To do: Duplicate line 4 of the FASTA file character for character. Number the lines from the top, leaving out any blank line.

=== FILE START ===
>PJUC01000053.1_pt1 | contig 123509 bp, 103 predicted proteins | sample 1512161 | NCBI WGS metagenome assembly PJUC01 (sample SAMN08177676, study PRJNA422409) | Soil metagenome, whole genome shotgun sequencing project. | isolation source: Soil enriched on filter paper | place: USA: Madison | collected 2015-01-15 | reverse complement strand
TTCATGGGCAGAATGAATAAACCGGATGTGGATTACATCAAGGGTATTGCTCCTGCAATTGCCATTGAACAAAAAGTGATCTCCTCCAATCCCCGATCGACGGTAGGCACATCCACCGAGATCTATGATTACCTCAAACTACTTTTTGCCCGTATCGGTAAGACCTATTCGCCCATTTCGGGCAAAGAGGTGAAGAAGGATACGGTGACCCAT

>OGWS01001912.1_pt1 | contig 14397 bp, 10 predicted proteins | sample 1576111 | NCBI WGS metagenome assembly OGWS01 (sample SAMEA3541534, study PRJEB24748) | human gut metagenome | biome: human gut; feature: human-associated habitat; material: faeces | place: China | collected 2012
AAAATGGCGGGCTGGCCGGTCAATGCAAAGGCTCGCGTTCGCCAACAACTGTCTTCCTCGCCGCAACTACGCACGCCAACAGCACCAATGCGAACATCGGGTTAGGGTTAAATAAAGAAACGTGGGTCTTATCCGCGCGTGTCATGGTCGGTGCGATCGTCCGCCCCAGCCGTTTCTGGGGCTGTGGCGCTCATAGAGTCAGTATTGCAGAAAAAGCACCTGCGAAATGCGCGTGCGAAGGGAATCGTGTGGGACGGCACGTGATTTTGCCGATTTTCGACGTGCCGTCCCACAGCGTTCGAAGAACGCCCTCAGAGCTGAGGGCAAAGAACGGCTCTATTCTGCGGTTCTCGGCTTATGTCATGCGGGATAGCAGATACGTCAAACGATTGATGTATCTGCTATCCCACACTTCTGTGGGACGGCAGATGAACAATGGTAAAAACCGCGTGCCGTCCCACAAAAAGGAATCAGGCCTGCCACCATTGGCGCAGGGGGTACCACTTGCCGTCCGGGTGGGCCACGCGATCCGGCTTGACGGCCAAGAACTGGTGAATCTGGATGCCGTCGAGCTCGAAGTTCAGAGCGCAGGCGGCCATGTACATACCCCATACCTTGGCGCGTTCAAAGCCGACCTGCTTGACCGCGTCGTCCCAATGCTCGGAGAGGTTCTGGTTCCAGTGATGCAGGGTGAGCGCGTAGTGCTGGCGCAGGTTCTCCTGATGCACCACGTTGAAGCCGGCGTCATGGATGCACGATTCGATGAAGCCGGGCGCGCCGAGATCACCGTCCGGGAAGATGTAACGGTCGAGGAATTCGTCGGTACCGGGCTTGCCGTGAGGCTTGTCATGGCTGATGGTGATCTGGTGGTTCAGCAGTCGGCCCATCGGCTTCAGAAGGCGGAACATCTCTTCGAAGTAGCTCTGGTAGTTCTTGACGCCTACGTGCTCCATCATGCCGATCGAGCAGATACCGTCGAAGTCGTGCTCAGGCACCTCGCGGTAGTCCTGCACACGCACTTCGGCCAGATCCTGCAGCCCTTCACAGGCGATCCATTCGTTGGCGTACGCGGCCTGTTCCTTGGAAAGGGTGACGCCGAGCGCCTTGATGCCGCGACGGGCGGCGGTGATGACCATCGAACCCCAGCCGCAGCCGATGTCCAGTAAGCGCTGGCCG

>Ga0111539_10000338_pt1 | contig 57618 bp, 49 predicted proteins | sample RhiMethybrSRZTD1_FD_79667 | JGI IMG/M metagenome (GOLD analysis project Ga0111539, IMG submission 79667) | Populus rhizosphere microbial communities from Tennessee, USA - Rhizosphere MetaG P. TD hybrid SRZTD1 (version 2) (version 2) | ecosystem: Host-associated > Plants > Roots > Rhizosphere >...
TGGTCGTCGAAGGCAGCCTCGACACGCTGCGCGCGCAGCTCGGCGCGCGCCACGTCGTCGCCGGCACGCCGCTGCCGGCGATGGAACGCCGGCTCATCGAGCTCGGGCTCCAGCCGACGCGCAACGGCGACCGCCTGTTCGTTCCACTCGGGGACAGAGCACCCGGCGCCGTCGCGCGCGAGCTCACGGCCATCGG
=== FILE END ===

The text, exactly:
AAAATGGCGGGCTGGCCGGTCAATGCAAAGGCTCGCGTTCGCCAACAACTGTCTTCCTCGCCGCAACTACGCACGCCAACAGCACCAATGCGAACATCGGGTTAGGGTTAAATAAAGAAACGTGGGTCTTATCCGCGCGTGTCATGGTCGGTGCGATCGTCCGCCCCAGCCGTTTCTGGGGCTGTGGCGCTCATAGAGTCAGTATTGCAGAAAAAGCACCTGCGAAATGCGCGTGCGAAGGGAATCGTGTGGGACGGCACGTGATTTTGCCGATTTTCGACGTGCCGTCCCACAGCGTTCGAAGAACGCCCTCAGAGCTGAGGGCAAAGAACGGCTCTATTCTGCGGTTCTCGGCTTATGTCATGCGGGATAGCAGATACGTCAAACGATTGATGTATCTGCTATCCCACACTTCTGTGGGACGGCAGATGAACAATGGTAAAAACCGCGTGCCGTCCCACAAAAAGGAATCAGGCCTGCCACCATTGGCGCAGGGGGTACCACTTGCCGTCCGGGTGGGCCACGCGATCCGGCTTGACGGCCAAGAACTGGTGAATCTGGATGCCGTCGAGCTCGAAGTTCAGAGCGCAGGCGGCCATGTACATACCCCATACCTTGGCGCGTTCAAAGCCGACCTGCTTGACCGCGTCGTCCCAATGCTCGGAGAGGTTCTGGTTCCAGTGATGCAGGGTGAGCGCGTAGTGCTGGCGCAGGTTCTCCTGATGCACCACGTTGAAGCCGGCGTCATGGATGCACGATTCGATGAAGCCGGGCGCGCCGAGATCACCGTCCGGGAAGATGTAACGGTCGAGGAATTCGTCGGTACCGGGCTTGCCGTGAGGCTTGTCATGGCTGATGGTGATCTGGTGGTTCAGCAGTCGGCCCATCGGCTTCAGAAGGCGGAACATCTCTTCGAAGTAGCTCTGGTAGTTCTTGACGCCTACGTGCTCCATCATGCCGATCGAGCAGATACCGTCGAAGTCGTGCTCAGGCACCTCGCGGTAGTCCTGCACACGCACTTCGGCCAGATCCTGCAGCCCTTCACAGGCGATCCATTCGTTGGCGTACGCGGCCTGTTCCTTGGAAAGGGTGACGCCGAGCGCCTTGATGCCGCGACGGGCGGCGGTGATGACCATCGAACCCCAGCCGCAGCCGATGTCCAGTAAGCGCTGGCCG